Air Freight News

Microsoft-backed clean jet fuel startup fires up new CO2 converter

Climate technology startup Twelve took a major step towards producing sustainable aviation fuel (SAF) on Thursday by launching its commercial-scale carbon transformation unit. 

The company will generate carbon credits for customers including Microsoft Corp. and Shopify Inc., in addition to producing clean jet fuel for Alaska Air Group Inc. Twelve is one of a number of emerging companies working on ways to transform captured CO2 into useful products. In the case of the Berkeley, California-based startup, its nascent technology will be critical to cleaning up one of the hardest-to-decarbonize sectors: aviation. 

Twelve uses a technique called electrolysis that uses electricity to repurpose carbon dioxide and water into various products. When the electricity is generated from renewables, the process is essentially no-carbon. The company’s CO2 electrochemical reactor — called OPUS — will be at the center of its first commercial SAF production plant under construction in Moses Lake, Washington, that’s set to be completed later this year. The plant will run on hydropower and use CO2 captured from a nearby ethanol plant. That CO2 and water will be fed through OPUS and turned into synthetic gas, the basis of SAF. Twelve’s airline customers can blend it with traditional jet fuel. The resulting carbon credit can be bought by corporate customers like Microsoft to offset their business travel-related emissions.

The system is about the size of a shipping container, and Twelve’s electrochemical reactor technology allows it to produce fuel without taking up much space, Twelve co-founder and Chief Science Officer Etosha Cave said. Its unique low-temperature environment also allows the reactor to be ramped up and down fairly quickly, which means it can run when renewable prices are at their lowest compared to higher-temperature units that must run 24/7. The low temperatures also make for lower capital expenditure costs, according to CEO Nicholas Flanders.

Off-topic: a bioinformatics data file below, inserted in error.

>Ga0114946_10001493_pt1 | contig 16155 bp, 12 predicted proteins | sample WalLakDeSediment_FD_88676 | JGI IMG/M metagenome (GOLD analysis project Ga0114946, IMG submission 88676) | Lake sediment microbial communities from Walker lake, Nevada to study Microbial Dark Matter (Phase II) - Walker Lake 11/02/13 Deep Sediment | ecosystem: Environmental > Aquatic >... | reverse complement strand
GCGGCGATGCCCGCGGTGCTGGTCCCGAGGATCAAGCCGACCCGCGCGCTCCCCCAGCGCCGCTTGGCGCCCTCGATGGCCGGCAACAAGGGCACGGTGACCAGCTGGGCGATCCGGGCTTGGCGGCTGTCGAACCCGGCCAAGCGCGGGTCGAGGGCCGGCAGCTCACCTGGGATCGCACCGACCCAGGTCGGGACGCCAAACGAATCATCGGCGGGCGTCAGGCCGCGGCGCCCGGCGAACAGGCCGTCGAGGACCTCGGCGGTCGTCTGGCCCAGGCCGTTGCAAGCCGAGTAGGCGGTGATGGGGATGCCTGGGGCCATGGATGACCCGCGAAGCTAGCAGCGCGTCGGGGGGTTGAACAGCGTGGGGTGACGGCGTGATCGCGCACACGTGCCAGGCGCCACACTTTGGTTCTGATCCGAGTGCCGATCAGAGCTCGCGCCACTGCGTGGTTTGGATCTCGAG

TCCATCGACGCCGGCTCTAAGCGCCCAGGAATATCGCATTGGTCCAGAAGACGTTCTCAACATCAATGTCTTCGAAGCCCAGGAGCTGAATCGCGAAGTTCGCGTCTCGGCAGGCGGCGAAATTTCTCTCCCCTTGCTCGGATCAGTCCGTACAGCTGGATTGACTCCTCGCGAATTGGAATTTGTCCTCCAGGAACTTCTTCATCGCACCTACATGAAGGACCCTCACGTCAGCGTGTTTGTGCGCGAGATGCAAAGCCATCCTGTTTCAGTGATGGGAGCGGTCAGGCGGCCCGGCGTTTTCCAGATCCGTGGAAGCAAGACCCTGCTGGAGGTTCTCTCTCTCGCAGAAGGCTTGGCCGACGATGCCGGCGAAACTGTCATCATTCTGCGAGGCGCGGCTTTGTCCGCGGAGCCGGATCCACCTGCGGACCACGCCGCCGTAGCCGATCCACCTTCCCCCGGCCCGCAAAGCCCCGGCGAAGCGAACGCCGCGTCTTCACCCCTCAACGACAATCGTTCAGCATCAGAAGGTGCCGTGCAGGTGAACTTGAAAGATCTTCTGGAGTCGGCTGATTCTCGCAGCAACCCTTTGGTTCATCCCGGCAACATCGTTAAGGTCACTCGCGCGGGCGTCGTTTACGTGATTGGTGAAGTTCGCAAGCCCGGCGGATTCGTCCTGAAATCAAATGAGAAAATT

CO2 electrolysis isn’t widely used today, though a study published last year in Joule found the technology is maturing and that it will be a “critical step” to cutting CO2 emissions for the fuel and chemical industries. SAF is also a long way from being cost competitive with traditional jet fuel, but airlines are under increasing pressure from governments and their own net zero commitments to integrate SAF into their fuel mix. The European Union has mandated that regional SAF usage needs to reach 2% by 2025, with the percentage rising to 70% by 2050. As of 2022, SAF accounted for 0.1% of the world’s jet-fuel supply, according to BloombergNEF.

Incentives like those within the Inflation Reduction Act (IRA) signed by US President Joe Biden are also spurring the development of technologies to create SAF. Although Twelve’s carbon transformation technology can be used to make products ranging from spandex pants to car parts, it pivoted to focus more fully on SAF after the announcement of IRA tax credits for SAF blending, carbon capture and utilization and hydrogen production, Twelve Cave said. Those tax credits helped the company launch this commercial unit. 

“Without that, we would not be competitive in terms of being able to get to market at the stage we’re at,” she said. 

Twelve would not disclose its current cost to make the fuel, though it said it expects prices to go down as its technology scales up and eventually reach parity with traditional jet fuel. 

Currently, most SAF is made from animal fats and waste cooking oil or plants and wood. Biomass-based SAF has been around for years at commercial scale, though it still represents an exceedingly small portion of all jet fuel used.

Fuels made from captured CO2 — dubbed “synthetic fuel” — like Twelve’s are far from commercialization. It’s likely that there will be a role for both types of SAF, as the former could be limited by land and feedstock availability and the latter by the availability of clean energy. Both are “drop-in” fuels that can be subbed in for fossil-based fuels and don’t require costly new engines, which is what makes them appealing to an industry with expensive and hard-to-replace assets like airplanes. 

Almost 40 major airlines have made net-zero emissions commitments, according to data from BNEF. But there’s unlikely to be enough SAF supply to meet these commitments. While smaller planes and some short-haul flights could be decarbonized via electric and hydrogen-powered planes, most mid -to long-range flights will have to depend on SAF. 

Overall, the supply of SAF is likely to be 30% to 40% below the industry’s demand by the end of the decade, according to Cathay Pacific’s head of procurement operations and development Kristof Van Passel. “And we expect that gap to widen,” he said at a BloombergNEF conference in January.

Bloomberg
Bloomberg

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© Bloomberg
The author’s opinion are not necessarily the opinions of the American Journal of Transportation (AJOT).

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